Babysitting just sounds like a high school thing. Like something you do a few days after school or on occasional weekends when your parents are pressing you to get a job but nowhere seems to be hiring. So why not watch some kids for a few hours a week? It pays well (usually) and it's easy (sometimes).

Maybe not right now, but a lot of us will want a family of our own one day.

Did you ever think about what you are going to do when a baby is placed in your lap and you suddenly become permanently responsible for someone other than yourself? First-time parents are learning every day. It's like switching your major from journalism to biomedical science. Those who've experienced children through babysitting will always have the upper hand, a little bit of background skill.

What I've learned from babysitting is that no child is the same. Each child I've babysat comes from a different family with a different dynamic and a different set of rules. Therefore, how could every child act the same?

It's easy to get mad when they're stubborn or don't listen. But how can you blame them? You have no idea what happens in their home when you leave to make it to that party you thought you were going to miss.

The children I've babysat have taught me just as much, if not more than I feel I've taught them in the short time I've had them. Kids are kids, every age group is a different version of annoying, I know, I get it. But every now and then, if you just stop and listen to what they have to say, they will surprise you every time.

Not only are kids funny, but they've had me on the ground laughing out loud, thinking, "How did that sentence just come out of a three-year-old's mouth?" The pure mispronouncing of words and insertion of quotes they must've heard on television — it's all an expression of how their brains are understanding the world and it's really quite amazing.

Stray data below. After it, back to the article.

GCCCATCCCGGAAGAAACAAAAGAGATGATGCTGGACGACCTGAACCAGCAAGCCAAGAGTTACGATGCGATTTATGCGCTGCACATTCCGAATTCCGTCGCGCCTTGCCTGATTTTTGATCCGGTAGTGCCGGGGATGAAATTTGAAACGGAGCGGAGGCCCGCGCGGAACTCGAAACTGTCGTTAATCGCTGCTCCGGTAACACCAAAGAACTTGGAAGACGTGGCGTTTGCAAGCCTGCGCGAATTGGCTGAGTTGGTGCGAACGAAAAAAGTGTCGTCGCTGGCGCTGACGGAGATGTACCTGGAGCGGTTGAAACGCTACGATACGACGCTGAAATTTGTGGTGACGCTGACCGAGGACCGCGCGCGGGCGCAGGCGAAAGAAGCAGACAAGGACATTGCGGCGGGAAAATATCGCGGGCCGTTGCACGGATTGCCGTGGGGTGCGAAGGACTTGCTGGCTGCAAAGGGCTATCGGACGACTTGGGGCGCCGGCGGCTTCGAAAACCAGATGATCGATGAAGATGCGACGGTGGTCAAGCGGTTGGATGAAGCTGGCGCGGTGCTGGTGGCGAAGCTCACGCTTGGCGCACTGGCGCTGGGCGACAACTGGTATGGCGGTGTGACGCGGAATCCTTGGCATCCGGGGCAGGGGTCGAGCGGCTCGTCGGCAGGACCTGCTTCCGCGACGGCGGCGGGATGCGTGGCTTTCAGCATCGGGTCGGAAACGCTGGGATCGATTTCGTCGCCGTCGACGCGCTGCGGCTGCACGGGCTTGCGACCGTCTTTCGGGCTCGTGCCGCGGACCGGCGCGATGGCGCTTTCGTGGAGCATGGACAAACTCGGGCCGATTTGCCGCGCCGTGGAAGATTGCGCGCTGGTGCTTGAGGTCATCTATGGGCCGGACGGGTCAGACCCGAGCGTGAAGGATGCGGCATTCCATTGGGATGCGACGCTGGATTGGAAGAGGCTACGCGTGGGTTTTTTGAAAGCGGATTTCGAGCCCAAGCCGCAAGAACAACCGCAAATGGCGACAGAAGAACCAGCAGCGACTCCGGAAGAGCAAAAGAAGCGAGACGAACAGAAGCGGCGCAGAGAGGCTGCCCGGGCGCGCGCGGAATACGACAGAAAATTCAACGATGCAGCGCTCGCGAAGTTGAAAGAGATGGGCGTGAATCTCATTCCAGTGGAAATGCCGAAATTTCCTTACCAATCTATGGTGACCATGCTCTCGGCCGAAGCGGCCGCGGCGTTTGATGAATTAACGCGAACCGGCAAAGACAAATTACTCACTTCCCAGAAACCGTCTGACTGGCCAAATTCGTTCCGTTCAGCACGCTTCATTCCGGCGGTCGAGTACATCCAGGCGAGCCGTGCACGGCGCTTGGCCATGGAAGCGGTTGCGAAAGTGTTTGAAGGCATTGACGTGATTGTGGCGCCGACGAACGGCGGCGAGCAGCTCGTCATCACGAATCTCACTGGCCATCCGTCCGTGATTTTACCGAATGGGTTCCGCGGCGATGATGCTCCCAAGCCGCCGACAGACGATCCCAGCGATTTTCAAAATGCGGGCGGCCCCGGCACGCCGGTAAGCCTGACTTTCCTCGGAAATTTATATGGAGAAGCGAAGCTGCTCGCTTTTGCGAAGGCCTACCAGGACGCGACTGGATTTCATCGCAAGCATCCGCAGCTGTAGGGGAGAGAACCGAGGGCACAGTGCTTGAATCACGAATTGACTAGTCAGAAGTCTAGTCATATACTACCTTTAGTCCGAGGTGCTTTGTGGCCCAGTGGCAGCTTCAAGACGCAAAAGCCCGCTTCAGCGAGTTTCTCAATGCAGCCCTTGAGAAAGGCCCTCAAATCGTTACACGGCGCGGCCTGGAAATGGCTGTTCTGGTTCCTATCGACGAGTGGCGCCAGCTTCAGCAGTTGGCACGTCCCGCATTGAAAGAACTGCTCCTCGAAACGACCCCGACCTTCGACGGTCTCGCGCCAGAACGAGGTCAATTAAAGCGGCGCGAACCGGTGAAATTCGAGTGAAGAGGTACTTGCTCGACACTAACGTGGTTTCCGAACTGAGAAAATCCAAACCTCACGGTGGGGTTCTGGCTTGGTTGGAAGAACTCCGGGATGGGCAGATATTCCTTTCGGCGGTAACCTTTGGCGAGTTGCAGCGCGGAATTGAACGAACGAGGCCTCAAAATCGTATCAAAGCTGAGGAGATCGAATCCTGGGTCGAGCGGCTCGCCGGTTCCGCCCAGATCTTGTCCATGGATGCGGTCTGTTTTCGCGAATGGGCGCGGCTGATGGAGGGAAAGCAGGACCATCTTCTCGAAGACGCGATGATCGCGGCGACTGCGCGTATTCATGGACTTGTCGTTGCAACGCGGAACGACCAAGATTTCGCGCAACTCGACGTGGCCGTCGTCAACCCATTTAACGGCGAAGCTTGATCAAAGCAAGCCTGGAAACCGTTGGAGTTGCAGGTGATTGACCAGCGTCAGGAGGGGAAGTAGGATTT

But every once in a while, that three-year-old will tell you something that completely baffles you.

Something about life or about the world that makes so much sense and is explained so simply, it makes us adults look stupid. That is why I love kids. They have this unique ability to teach us a thing or two about how we should be acting and how we should be treating one another.

Over the past six years, I've been peed on, fallen asleep on and creamsicle dripped on. I've had shoes thrown at me while I'm driving, I've dealt with a little boy's bloody fist after it punched a hole through a glass window.

Temper tantrums and breakdowns aside, the hardest part about babysitting is leaving.

When the end of the summer rolls around and it's time to move back into your college apartment, the hardest thing you will do is say goodbye to those kids that called you "Miss Renee" 45 hours a week, for three months. Those kids looked up to you as a role model. They didn't see you as the broke college student who needed a way to fund her senior year and pay off her credit card debt. By the end of the summer, they become so much more than that.

Those were "your kids" no matter how many times you had to explain yourself to the moms on the playground when they told you your kids were adorable.

You'll never be able to get them out of your head, their little voices singing along to the "Lion King" soundtrack in the backseat on the way home from the pool. All the times they made you laugh, in ways your friends could never replicate. Babysitting is so important. It teaches you about yourself in ways you'll only understand when it's over. It gives you a glimpse into the future but also a look into the past — your past.